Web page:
The US space agency will try to land Discovery and its seven-member crew on Tuesday.
The first opportunity will be at the Florida landing strip at 5.08am EDT (0908 GMT) with alternative sites in California and New Mexico available if Florida's weather is still unfavourable.
Discovery had been scheduled to land at 4.47am EDT (0847 GMT) on Monday, but Nasa managers were worried about clouds forming near the shuttle's 4.8-km landing strip and postponed the end of the first shuttle mission since the 2003 Columbia disaster.
"The one word that describes the situation is unstable," said astronaut Ken Ham, who radioed the shuttle astronauts from Mission Control in Houston to tell them of the delay.
The landing will bring to a close Nasa's first shuttle mission since Discovery's sister ship, Columbia, broke apart over Texas on 1 February 2003, 16 minutes from landing.
Nasa did not know that the ship's wing had been critically damaged during launch by a piece of falling debris.
As Columbia ploughed through the atmosphere 16 days later for landing, superheated gases blasted into the hole, melting the ship. The seven astronauts on board died.
The shuttle will be circling the
Earth before its return
Discovery's flight director, Leroy Cain, who also oversaw Columbia's failed landing attempt, acknowledged he would be nervous during the touchdown.
"If I came in to do an entry and landing on this flight or any flight and I didn't have butterflies in my stomach, I'd probably turn around and go back outside and find somebody else to do the job, quite frankly," he said.
"There are a lot of things to think about, a lot of things to worry about and that's what I get paid to do," he said.
While Discovery's descent will test the mettle of Mission Control for the first time in the 24-year shuttle programme, ground controllers know the condition of the shuttle's heat
After the accident, Nasa developed on-orbit laser imaging tools and inspection techniques, which were not only tested during Discovery's flight but were important in determining that an unplanned spacewalk was needed to make a minor but unprecedented repair on the ship's heat shield.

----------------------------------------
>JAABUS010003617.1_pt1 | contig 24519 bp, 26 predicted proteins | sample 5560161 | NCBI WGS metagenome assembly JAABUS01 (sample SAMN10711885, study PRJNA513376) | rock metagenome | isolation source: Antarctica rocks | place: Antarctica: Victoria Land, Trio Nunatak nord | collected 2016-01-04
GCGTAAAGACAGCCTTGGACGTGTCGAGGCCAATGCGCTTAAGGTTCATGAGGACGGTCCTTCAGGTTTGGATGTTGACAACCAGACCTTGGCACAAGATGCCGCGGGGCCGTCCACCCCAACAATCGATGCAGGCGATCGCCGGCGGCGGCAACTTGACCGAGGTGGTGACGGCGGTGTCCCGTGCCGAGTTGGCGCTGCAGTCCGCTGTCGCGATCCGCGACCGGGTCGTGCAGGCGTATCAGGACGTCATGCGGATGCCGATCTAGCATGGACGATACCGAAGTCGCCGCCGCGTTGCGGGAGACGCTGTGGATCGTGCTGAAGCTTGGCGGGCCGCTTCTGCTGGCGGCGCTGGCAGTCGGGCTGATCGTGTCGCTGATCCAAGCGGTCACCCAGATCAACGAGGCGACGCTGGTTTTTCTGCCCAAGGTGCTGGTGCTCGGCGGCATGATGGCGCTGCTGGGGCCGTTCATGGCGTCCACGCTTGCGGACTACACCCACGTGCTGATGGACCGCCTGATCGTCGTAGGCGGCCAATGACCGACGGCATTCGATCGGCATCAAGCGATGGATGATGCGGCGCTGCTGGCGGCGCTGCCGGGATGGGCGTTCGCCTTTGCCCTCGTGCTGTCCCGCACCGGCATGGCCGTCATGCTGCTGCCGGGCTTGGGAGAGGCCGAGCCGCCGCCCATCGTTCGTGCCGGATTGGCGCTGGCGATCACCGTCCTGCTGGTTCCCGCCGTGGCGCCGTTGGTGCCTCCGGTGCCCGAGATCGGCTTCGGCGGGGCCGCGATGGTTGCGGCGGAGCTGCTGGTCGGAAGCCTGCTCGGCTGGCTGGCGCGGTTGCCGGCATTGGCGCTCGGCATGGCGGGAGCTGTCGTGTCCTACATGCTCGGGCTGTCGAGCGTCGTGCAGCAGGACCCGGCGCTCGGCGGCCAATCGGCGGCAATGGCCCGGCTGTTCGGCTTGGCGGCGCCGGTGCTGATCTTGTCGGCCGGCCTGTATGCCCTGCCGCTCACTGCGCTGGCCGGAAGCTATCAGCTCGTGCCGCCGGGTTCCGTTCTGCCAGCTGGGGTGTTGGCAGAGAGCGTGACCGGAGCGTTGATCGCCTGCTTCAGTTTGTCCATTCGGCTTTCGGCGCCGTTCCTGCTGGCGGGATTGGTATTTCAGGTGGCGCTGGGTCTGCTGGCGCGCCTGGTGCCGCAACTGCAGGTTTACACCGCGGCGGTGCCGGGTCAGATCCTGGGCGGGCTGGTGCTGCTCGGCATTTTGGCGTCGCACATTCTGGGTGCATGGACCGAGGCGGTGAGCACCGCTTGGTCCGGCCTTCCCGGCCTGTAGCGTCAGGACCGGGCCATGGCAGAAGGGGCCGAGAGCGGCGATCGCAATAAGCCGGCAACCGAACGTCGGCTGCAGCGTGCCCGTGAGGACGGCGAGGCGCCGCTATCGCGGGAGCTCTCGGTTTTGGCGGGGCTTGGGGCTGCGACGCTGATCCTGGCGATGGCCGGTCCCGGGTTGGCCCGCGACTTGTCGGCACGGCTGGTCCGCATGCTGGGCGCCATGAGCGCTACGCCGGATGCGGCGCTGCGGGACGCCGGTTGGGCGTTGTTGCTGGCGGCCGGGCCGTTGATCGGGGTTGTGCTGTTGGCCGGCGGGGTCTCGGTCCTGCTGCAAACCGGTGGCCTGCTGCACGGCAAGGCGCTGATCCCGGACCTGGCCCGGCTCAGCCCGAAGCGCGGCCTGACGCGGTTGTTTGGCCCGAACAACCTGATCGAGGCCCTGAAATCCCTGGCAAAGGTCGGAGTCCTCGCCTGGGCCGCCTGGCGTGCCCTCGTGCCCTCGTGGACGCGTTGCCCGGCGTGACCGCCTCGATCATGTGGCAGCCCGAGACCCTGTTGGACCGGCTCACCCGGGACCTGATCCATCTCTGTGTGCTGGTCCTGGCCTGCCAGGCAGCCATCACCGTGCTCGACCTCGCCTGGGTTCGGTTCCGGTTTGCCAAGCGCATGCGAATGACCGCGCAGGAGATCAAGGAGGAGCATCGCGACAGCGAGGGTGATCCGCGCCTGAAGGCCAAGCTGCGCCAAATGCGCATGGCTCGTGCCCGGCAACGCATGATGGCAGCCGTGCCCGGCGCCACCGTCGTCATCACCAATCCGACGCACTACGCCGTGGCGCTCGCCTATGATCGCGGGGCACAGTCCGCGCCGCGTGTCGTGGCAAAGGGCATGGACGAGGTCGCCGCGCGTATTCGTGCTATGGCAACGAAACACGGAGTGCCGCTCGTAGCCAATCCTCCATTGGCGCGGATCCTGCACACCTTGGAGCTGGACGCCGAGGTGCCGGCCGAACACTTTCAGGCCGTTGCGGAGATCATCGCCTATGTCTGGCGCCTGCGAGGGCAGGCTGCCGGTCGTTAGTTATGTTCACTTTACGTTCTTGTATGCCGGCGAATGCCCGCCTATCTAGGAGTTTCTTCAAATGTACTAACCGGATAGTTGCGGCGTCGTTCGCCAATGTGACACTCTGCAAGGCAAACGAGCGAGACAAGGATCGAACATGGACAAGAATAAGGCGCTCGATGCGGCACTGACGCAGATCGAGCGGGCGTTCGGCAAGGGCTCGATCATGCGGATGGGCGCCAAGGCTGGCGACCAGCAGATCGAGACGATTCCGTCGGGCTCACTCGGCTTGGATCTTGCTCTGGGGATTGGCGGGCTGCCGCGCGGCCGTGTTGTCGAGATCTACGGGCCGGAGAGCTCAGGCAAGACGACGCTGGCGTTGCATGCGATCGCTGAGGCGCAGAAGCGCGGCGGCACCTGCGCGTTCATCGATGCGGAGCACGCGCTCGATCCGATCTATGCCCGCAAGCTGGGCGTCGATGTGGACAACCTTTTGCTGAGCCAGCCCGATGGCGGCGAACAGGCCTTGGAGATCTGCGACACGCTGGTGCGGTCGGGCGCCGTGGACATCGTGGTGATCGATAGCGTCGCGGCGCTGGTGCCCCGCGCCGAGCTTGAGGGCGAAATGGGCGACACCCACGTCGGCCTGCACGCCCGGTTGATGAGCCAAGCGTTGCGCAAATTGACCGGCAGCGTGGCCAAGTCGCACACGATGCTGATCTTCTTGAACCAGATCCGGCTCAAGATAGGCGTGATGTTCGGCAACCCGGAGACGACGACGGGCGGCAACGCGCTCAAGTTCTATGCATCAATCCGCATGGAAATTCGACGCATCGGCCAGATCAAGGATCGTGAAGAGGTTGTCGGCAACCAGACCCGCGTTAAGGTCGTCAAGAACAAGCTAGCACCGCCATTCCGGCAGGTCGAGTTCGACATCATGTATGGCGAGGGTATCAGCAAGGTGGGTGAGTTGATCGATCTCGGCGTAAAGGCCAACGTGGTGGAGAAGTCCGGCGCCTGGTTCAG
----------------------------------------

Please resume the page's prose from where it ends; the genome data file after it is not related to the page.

But the success of the inspection tools was overshadowed by the failure of the shuttle's fuel tank, the primary upgrade after the Columbia accident. Columbia's wing damage was caused by a piece of foam insulation that fell off the tank during launch.
A chunk of foam almost as large as the one that damaged Columbia flew off Discovery's tank as well. It did not strike the ship, but Nasa again suspended shuttle flights until the problem is solved.
Investigators are trying to determine if the 0.45-kg block of foam shed by Discovery's tank fell off because of pre-flight repairs and maintenance. If engineers can determine that the foam problem is specific to Discovery's tank, Nasa may be in a position to fly its second post-Columbia mission as early as September.
Deputy programme manager Wayne Hale, however, said he did not believe the 22 September target launch date was realistic.
In addition to shaking out the remodelled fuel tank and other safety upgrades, Discovery spent nine days at the International Space Station for a critical servicing and resupply mission.
Since the Columbia accident, the station has had to rely solely on the smaller Russian Progress cargo vehicles to deliver cargo and Soyuz spacecraft for crew transfers.
In addition to replenishing the station's pantry, water supplies and other critical gear, Discovery delivered a new gyroscope to the outpost and revived a second failed device, restoring full service to the steering system for the first time in more than three years.